Yeah, I generally shun lame humor that interrupts the flow of a good discussion, I’m probably just bored.
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#30
Ron Alan

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I feel smarter when I read what SS writes...whether I have a clue is a secret I keep to myself :)

 

I have an hour meter that has never failed me...tow truck and strap in front of my car indicates the engine has reached its life expectancy!


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#31
Tom Sager

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I feel smarter when I read what SS writes...whether I have a clue is a secret I keep to myself :)

 

I have an hour meter that has never failed me...tow truck and strap in front of my car indicates the engine has reached its life expectancy!

True.

 

I find myself somewhere in between the 2 of you.  (Number of events x average track time per event) + dyno or other relevant time = cumulative time.  That and a couple leak downs per year.  Oh and a metallic mosaic on the surface of drained engine oil negates all that. 


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#32
Steve Scheifler

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Keeping the topic alive by dredging up a typical internet topic (no, not “best” oil or oil change frequency as such, or even special tools for opening used filters, but rather oil breakdown analysis.) Anyone willing to share oil analysis results and details? Particularly those of you tracking actual minutes of use.
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#33
MPR22

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This thread is indicative of what I think is wrong with a lot of race car drivers.  

 

Too much mental masterbation about irrelevant details. 

 

I talk to drivers at lots of tracks that are constantly trying to justify their poor driving with nit-picky details on their cars.  Most them can't exit the track and tell me or their crew what the car is doing. A lot of that is because they are not capable of driving the car 8/10 much less 10/10.  Set up is not wizardry on these car, nor is care and maintenance, but we get a lot of smart people that think they can out think these things or out think the last group of smart people.  There are about 5 guys in the country that have most if not all of the answers on how to make these cars go fast.  If you aren't talking to them you are just reinventing the wheel, which is great if that is what you are into.  I am into winning and driving fast.  I get in the car, make it do what I want, get out of the car and tell the crew what I need it to do and we decide on whats the best way to accomplish that.  Usually consists of small cross changes, .2 here or .2 there.   

The engines will last as long as they will last.  Same with the transmissions and other moving parts.  They last a lot less time with beginners than they do with experienced good drivers.  All the  engine timers in the world won't tell you when to change the fluid to fix money shifts and twisted shafts on transmissions from downshifting and letting out the clutch.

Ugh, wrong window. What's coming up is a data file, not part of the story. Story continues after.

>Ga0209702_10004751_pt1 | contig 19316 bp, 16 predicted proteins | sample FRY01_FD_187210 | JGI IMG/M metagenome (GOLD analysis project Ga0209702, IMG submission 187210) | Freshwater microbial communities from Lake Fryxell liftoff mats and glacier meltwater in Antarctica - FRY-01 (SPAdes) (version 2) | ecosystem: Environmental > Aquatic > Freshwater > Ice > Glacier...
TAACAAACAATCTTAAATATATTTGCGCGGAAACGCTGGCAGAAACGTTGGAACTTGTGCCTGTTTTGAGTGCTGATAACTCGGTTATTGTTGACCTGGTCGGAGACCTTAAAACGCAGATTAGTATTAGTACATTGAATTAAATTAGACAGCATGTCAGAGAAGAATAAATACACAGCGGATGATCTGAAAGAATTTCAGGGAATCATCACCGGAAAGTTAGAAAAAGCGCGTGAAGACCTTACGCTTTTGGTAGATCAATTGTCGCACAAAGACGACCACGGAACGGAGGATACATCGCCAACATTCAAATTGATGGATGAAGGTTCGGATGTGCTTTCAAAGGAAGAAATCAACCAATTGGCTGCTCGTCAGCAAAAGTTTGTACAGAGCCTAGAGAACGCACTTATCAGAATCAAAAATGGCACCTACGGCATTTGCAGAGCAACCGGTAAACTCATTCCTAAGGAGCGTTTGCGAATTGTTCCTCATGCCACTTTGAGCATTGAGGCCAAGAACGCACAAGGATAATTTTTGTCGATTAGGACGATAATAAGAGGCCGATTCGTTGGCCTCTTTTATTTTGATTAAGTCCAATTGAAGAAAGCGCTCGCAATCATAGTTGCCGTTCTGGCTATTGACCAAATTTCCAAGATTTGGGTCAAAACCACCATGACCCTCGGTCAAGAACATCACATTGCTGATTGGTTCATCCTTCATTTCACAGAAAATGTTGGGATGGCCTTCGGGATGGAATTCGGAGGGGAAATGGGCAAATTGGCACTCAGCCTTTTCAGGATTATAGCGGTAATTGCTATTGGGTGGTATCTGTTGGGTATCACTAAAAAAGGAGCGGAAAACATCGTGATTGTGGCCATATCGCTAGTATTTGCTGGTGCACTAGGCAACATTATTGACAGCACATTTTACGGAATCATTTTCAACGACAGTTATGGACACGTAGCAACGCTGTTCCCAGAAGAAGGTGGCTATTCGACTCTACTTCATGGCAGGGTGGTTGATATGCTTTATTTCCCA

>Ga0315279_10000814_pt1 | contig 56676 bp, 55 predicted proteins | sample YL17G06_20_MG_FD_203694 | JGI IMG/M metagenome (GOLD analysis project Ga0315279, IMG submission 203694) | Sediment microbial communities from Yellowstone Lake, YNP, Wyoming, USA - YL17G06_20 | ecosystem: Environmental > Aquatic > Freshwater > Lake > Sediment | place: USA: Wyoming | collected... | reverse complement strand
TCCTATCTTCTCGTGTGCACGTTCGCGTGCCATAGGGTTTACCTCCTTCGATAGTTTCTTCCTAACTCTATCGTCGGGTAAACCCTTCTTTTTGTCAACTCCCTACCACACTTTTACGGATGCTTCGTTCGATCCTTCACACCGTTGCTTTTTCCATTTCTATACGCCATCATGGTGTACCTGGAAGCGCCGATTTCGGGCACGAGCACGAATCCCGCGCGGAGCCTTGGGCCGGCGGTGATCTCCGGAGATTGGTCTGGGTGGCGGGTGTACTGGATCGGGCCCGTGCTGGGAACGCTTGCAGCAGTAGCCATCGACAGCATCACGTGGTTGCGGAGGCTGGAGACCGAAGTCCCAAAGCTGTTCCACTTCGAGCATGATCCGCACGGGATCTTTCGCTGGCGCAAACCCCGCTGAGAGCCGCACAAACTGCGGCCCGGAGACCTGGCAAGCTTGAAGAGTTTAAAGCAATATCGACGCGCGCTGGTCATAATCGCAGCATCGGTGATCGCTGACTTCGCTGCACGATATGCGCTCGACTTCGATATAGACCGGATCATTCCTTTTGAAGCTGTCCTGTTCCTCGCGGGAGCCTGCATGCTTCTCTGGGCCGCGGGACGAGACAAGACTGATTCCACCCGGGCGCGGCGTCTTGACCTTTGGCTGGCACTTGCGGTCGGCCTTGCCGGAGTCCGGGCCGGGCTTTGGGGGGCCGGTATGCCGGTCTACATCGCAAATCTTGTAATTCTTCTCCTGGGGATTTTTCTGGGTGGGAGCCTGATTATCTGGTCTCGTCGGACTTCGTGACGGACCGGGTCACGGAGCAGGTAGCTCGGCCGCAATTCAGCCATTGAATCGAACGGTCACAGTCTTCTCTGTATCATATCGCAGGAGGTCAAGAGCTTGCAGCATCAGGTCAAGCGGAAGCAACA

Just drive.  Change the fluids on some reasonable schedule and enjoy the company of others at the track.  I see people come back from each session working on cars.  That should have been done at the shop and most of the rest of it can be done in a few minutes if the car was taken care of at home.  

 

But what do I know, sometimes I am obtuse. 


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#34
Steve Scheifler

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Mr Ross, generally agreed. FWIW, my question about oil analysis is along the same lines from the other end. I still find that many people tend to change oil based on fear and unsupported myth and marketing so I’m curious to hear from someone who’s taken the time lately to collect actual facts. Enduro guys in particular rack up the miles quickly.
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#35
Brandon

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Mr Ross, generally agreed. FWIW, my question about oil analysis is along the same lines from the other end. I still find that many people tend to change oil based on fear and unsupported myth and marketing so I’m curious to hear from someone who’s taken the time lately to collect actual facts. Enduro guys in particular rack up the miles quickly.

 

I've got 2.5 seasons of used oil analysis (UOA) for a "built" NA8 engine, approximately 60 hours if I remember correctly. Followed the brand/type/oil change interval (OCI) recommendations from my engine builder and outside of some potential fuel contamination from a leaky injector (which was corrected), the Blackstone reports were good from an overall perspective.

 

The oil specs were as follows:
3q 0W-40 Mobil-1 (European spec oil)

1q 15W-40 DelVac (Mobil-1 diesel oil)

NAPA bulk silver oil filter

 

Changed after every weekend.

 

Anyone want the UOA reports, PM me an e-mail address and I'll send them out but they're not particularly enlightening other than capturing trends and verifying suitability of the OCI and for heading off any potential issues which can't be seen.


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#36
Steve Scheifler